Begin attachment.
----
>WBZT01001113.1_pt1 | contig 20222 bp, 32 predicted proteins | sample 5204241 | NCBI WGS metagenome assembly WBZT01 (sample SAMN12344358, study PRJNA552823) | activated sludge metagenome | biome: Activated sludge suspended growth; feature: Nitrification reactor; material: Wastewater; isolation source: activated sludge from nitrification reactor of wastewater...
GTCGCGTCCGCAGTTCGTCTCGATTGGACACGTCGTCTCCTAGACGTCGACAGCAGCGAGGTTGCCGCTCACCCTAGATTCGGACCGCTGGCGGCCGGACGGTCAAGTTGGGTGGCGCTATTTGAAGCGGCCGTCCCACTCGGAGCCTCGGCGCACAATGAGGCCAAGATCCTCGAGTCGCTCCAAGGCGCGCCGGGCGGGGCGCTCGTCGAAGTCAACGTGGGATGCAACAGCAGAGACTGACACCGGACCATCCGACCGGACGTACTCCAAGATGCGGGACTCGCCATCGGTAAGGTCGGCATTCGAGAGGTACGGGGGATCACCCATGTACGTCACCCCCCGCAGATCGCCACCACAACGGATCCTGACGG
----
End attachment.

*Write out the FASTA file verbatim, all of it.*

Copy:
>WBZT01001113.1_pt1 | contig 20222 bp, 32 predicted proteins | sample 5204241 | NCBI WGS metagenome assembly WBZT01 (sample SAMN12344358, study PRJNA552823) | activated sludge metagenome | biome: Activated sludge suspended growth; feature: Nitrification reactor; material: Wastewater; isolation source: activated sludge from nitrification reactor of wastewater...
GTCGCGTCCGCAGTTCGTCTCGATTGGACACGTCGTCTCCTAGACGTCGACAGCAGCGAGGTTGCCGCTCACCCTAGATTCGGACCGCTGGCGGCCGGACGGTCAAGTTGGGTGGCGCTATTTGAAGCGGCCGTCCCACTCGGAGCCTCGGCGCACAATGAGGCCAAGATCCTCGAGTCGCTCCAAGGCGCGCCGGGCGGGGCGCTCGTCGAAGTCAACGTGGGATGCAACAGCAGAGACTGACACCGGACCATCCGACCGGACGTACTCCAAGATGCGGGACTCGCCATCGGTAAGGTCGGCATTCGAGAGGTACGGGGGATCACCCATGTACGTCACCCCCCGCAGATCGCCACCACAACGGATCCTGACGG